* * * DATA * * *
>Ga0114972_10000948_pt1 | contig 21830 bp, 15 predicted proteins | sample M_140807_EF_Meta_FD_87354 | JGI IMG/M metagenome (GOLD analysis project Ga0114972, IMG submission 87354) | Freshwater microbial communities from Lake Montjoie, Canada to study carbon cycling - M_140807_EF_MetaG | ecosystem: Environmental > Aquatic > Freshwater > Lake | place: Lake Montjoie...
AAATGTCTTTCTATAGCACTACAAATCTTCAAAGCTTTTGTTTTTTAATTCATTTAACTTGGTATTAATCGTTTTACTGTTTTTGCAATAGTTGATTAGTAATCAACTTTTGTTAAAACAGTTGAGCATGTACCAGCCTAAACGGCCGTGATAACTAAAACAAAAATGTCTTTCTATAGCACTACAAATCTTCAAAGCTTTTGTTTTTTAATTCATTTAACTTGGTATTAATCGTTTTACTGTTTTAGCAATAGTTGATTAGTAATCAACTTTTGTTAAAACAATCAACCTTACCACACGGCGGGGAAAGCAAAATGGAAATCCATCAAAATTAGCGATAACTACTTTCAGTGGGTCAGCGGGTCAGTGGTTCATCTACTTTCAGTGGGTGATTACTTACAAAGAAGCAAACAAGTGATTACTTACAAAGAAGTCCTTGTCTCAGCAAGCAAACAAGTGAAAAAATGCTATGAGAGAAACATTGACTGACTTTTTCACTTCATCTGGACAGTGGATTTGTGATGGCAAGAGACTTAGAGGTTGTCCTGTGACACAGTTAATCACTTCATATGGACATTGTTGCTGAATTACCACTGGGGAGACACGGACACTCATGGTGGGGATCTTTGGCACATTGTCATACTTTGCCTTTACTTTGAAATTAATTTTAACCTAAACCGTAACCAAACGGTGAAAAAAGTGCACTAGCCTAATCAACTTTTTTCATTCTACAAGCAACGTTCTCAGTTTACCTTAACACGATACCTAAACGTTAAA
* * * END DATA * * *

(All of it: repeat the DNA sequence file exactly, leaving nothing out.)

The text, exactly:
>Ga0114972_10000948_pt1 | contig 21830 bp, 15 predicted proteins | sample M_140807_EF_Meta_FD_87354 | JGI IMG/M metagenome (GOLD analysis project Ga0114972, IMG submission 87354) | Freshwater microbial communities from Lake Montjoie, Canada to study carbon cycling - M_140807_EF_MetaG | ecosystem: Environmental > Aquatic > Freshwater > Lake | place: Lake Montjoie...
AAATGTCTTTCTATAGCACTACAAATCTTCAAAGCTTTTGTTTTTTAATTCATTTAACTTGGTATTAATCGTTTTACTGTTTTTGCAATAGTTGATTAGTAATCAACTTTTGTTAAAACAGTTGAGCATGTACCAGCCTAAACGGCCGTGATAACTAAAACAAAAATGTCTTTCTATAGCACTACAAATCTTCAAAGCTTTTGTTTTTTAATTCATTTAACTTGGTATTAATCGTTTTACTGTTTTAGCAATAGTTGATTAGTAATCAACTTTTGTTAAAACAATCAACCTTACCACACGGCGGGGAAAGCAAAATGGAAATCCATCAAAATTAGCGATAACTACTTTCAGTGGGTCAGCGGGTCAGTGGTTCATCTACTTTCAGTGGGTGATTACTTACAAAGAAGCAAACAAGTGATTACTTACAAAGAAGTCCTTGTCTCAGCAAGCAAACAAGTGAAAAAATGCTATGAGAGAAACATTGACTGACTTTTTCACTTCATCTGGACAGTGGATTTGTGATGGCAAGAGACTTAGAGGTTGTCCTGTGACACAGTTAATCACTTCATATGGACATTGTTGCTGAATTACCACTGGGGAGACACGGACACTCATGGTGGGGATCTTTGGCACATTGTCATACTTTGCCTTTACTTTGAAATTAATTTTAACCTAAACCGTAACCAAACGGTGAAAAAAGTGCACTAGCCTAATCAACTTTTTTCATTCTACAAGCAACGTTCTCAGTTTACCTTAACACGATACCTAAACGTTAAA